Fishing lures have been around about as long as prehistoric humans have contrived ways to catch fish. The earliest, prehistoric lures were made of bone. China was the first civilization to make fishing lines (of silk, of course), to which they attached delicate bronze hooks.
One of the founding fathers of the nascent fishing-lure industry in the United States was the son of a furrier named Julio T. Buel of Whitehall, New York. Between 1852 and 1876, Buel won five patents for various stamped-metal "arrowhead" spinners and feathered "spoons," as they were called then and are known today. Some had tiny chambers that could be opened or closed to make the lure either a sinker or a floater.
Around the same time, a contemporary of Buel’s, fellow New Yorker Thomas H. Bate, produced a number of metal Serpentine Spinners. Bate’s single- and treble-hook spoons were similar in some respects to Buel’s except that Bate’s spoons often had a drop of brass in their centers to give the lure extra weight.
Riley Haskell of Ohio took a more realistic approach with his lures, which closely resembled minnows. Some were made of brass, others of copper, and the detail of Haskell’s minnows was so complete that his tiny metal fish often featured scales.
W.D. Chapman of Theresa, New York was another prominent late 19th-century producer of "trolling bait." While his early products had a lot in common with those produced by Buel, by the 1880s he was merging the Buel and Haskell styles to create lures such as the Kilby Brass Single. The nickel-plated, spiraling "Safe Deposit Minnows" of the 1890s are especially handsome examples of antique fishing lures.
The transition from fishing with metal to wood and other materials begins—by some accounts, anyway—in Michigan at the family home of James Heddon. Heddon came from a family of fisherman who had always made their own homemade lures—one fine example from about 1890 features four hooks on a broomstick body that has been painted to resemble a frog. A bottle cap works nicely for a head.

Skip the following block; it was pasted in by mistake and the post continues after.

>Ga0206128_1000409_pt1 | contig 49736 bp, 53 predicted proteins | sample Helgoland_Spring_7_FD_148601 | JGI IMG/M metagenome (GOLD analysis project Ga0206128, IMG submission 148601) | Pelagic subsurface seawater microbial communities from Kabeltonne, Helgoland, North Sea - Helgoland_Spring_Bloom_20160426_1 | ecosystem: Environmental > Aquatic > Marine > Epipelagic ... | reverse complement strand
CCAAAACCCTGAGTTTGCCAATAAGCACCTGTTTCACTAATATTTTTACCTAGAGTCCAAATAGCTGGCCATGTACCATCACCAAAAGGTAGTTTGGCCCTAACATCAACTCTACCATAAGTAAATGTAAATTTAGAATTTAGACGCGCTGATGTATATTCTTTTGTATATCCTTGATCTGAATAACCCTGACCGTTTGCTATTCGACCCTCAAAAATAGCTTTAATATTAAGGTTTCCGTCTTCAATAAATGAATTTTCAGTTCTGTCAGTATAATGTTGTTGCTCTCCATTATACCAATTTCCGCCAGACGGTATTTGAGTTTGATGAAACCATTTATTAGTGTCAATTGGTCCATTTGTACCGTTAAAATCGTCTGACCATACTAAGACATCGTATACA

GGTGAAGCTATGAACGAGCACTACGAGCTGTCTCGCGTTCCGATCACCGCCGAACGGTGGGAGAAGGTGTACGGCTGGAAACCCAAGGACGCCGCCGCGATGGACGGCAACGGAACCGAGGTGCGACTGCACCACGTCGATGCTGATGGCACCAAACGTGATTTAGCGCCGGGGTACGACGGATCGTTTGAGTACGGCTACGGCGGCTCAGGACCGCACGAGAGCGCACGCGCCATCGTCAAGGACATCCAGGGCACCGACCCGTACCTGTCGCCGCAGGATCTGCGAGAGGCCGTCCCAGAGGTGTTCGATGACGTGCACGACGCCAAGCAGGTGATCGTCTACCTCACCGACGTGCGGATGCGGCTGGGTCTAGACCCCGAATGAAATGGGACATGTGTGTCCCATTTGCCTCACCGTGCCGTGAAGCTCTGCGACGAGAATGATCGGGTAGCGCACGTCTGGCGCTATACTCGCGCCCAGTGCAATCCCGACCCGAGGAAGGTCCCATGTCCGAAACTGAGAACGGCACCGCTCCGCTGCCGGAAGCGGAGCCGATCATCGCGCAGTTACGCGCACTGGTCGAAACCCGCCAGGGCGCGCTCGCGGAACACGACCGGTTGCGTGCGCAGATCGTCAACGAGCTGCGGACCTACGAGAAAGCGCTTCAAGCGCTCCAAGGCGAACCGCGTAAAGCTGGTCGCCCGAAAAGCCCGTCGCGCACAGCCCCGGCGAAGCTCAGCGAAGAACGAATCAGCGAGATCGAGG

By 1902, Heddon and his sons, Charles and William, were making lures in their kitchen. The first of these were named after their hometown, Dowagiac. Some of these had sloped nose...
As Heddon grew and the 1920s dawned, the company produced lures with names like Tad Polly, Lucky 13, Basser, Luny Frog, Zaragossa, and Vamp (in Baby, Round Nose, Jointed, Musky, and Floating flavors), among others.
Another Michigan company from the same period was William Shakespeare. At the beginning of the 20th century, Shakespeare lures were somewhat abstract, composed of aluminum, acorn-shaped body sections that have an almost robot-like appearance.
Shakespeare was also an early champion of rubber lures, making life-like frogs that were painstakingly painted. Some minnows floated, others worked while submerged, and all were studded with nasty hooks (five trebles was not uncommon). In the 1920s and 1930s, Shakespeare also produced lures that resembled swimming mice, complete with tails.
Back in Ohio, Pflueger, which sometimes marketed its lures under the name Enterprise Manufacturing Company, was the other great 19th-century lure company. Its earliest minnow lures from 1899 had glass eyes, and some of its 1880s lures used luminous paint to help attract fish. Pflueger’s Kent Floaters were squat, acorn-shaped, and brilliantly colored; its Surprise Minnows featured deeply carved grins; and the O’Boy Minnows and Pal-O-Mine lures had metal mouths to catch and reflect light.
Creek Chub Bait Co. and South Bend Bait Co. were Indiana’s contributions to the world of antique and vintage fishing lures. In 1906, three fisherman friends founded Creek Chub to produce just one lure, the Wiggler. Other Creek Chub lures wagged their tails or flopped at their joints. The company also made lures that looked like bugs, as well as minnows that floated upside down to suggest they were injured and, thus, easy pickings.
South Bend’s first minnow lures used propellers supplied by Shakespeare. The hooks of its lures were secured to screw eyes set into deep aluminum cups, which gave South Bend lures a fancy, finished appearance. One of its most popular lures was the uniformly tapered, dual-propeller Surf-Oreno, which was produced from 1916 through the 1960s.
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